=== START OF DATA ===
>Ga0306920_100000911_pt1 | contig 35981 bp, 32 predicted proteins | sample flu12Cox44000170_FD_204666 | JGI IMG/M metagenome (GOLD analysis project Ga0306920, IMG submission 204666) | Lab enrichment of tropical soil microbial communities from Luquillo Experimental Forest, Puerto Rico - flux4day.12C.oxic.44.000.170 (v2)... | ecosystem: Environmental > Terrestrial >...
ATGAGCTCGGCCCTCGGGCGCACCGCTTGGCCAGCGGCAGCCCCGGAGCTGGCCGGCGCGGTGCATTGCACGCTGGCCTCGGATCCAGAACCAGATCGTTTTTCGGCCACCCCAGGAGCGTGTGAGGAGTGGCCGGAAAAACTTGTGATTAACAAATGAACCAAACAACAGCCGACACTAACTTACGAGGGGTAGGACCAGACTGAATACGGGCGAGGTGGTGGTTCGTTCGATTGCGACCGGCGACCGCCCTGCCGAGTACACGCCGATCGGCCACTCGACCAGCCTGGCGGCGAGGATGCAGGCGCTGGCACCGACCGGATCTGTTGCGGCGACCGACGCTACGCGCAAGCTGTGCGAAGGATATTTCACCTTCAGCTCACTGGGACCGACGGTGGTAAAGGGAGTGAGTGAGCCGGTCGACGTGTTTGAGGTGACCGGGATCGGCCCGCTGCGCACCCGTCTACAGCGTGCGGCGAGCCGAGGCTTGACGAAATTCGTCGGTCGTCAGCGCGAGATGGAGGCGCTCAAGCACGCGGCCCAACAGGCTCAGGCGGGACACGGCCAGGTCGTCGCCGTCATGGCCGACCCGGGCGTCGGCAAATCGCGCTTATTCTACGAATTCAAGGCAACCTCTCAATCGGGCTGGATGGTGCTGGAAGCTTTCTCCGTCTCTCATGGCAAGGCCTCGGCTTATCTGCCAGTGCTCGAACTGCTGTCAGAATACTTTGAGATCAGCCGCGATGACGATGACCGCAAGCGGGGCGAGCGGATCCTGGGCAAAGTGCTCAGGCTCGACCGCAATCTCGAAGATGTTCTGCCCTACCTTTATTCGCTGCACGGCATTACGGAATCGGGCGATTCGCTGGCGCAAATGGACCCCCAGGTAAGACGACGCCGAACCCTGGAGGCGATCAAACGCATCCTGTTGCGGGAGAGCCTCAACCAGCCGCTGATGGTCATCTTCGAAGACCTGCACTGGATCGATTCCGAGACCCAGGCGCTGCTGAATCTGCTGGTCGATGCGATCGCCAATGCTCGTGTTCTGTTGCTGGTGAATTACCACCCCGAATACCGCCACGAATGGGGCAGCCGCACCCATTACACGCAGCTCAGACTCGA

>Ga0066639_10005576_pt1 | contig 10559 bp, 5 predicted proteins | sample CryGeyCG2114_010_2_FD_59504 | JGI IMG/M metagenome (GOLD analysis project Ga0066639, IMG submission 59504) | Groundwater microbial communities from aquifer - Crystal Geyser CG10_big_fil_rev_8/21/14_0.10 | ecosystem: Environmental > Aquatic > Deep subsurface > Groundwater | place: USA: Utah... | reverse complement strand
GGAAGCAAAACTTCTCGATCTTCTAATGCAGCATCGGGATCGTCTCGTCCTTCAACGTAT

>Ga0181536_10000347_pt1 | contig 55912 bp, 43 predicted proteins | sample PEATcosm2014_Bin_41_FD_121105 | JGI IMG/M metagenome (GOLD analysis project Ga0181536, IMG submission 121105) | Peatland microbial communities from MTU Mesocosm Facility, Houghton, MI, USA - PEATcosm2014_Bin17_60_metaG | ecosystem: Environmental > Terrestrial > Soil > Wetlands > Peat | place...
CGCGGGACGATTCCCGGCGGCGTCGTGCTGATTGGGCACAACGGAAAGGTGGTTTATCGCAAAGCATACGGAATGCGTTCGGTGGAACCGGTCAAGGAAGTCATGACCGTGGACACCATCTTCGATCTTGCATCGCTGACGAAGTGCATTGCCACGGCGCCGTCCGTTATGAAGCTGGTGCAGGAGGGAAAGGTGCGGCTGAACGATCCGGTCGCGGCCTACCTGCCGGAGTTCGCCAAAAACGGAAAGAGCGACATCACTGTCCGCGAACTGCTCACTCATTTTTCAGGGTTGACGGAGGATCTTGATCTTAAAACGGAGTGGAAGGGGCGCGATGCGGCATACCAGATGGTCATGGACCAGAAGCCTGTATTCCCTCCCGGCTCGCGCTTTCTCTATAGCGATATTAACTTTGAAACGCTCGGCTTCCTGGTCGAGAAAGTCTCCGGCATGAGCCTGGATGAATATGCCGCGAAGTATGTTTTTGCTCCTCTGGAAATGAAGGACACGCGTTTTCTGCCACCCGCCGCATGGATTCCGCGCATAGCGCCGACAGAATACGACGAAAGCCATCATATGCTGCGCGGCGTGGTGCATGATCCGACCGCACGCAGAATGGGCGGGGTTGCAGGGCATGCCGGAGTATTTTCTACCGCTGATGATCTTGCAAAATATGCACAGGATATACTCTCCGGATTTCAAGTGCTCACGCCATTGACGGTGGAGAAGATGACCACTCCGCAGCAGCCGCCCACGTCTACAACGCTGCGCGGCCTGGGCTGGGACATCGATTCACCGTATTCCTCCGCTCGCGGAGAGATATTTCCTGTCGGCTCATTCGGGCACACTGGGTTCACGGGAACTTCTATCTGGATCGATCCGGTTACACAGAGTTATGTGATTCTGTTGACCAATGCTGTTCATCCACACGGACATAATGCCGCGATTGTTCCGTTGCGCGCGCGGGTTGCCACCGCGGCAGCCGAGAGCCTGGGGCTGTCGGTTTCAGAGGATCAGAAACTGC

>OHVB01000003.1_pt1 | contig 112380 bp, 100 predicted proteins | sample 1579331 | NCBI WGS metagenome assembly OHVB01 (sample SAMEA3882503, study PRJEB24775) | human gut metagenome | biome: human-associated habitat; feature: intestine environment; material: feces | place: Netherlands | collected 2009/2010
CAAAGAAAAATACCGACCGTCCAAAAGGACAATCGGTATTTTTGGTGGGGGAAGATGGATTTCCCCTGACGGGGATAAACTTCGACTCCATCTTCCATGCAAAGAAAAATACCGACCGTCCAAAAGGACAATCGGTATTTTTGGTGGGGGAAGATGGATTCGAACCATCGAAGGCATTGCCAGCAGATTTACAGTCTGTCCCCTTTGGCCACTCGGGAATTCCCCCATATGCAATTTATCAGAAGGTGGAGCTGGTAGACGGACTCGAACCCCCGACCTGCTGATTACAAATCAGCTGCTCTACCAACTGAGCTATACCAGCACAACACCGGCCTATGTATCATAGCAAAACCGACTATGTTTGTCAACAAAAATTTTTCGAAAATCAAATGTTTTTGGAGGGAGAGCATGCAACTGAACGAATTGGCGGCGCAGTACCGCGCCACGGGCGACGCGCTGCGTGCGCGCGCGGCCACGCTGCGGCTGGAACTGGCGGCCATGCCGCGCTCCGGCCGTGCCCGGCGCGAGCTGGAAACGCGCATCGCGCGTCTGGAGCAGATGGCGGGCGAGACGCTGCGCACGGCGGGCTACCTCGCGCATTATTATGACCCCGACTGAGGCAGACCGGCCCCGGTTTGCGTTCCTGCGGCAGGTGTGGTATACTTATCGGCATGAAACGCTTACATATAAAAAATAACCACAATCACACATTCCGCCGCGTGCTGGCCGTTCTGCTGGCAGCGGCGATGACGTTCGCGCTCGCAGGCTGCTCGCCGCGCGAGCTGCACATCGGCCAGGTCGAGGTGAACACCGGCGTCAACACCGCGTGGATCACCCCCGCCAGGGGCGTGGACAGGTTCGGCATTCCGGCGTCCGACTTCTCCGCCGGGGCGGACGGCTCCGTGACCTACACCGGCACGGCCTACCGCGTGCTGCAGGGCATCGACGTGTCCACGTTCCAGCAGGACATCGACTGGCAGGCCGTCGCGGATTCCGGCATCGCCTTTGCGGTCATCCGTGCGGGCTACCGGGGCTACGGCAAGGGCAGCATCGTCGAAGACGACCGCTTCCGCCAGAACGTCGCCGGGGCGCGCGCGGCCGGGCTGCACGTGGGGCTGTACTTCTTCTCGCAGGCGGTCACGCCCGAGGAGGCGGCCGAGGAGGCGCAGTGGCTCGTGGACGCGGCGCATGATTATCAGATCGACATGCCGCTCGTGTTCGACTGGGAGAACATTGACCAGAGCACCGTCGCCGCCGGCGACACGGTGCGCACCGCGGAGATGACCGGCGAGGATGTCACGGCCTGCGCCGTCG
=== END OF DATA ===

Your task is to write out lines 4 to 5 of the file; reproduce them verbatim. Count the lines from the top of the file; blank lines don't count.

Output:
GGAAGCAAAACTTCTCGATCTTCTAATGCAGCATCGGGATCGTCTCGTCCTTCAACGTAT

>Ga0181536_10000347_pt1 | contig 55912 bp, 43 predicted proteins | sample PEATcosm2014_Bin_41_FD_121105 | JGI IMG/M metagenome (GOLD analysis project Ga0181536, IMG submission 121105) | Peatland microbial communities from MTU Mesocosm Facility, Houghton, MI, USA - PEATcosm2014_Bin17_60_metaG | ecosystem: Environmental > Terrestrial > Soil > Wetlands > Peat | place...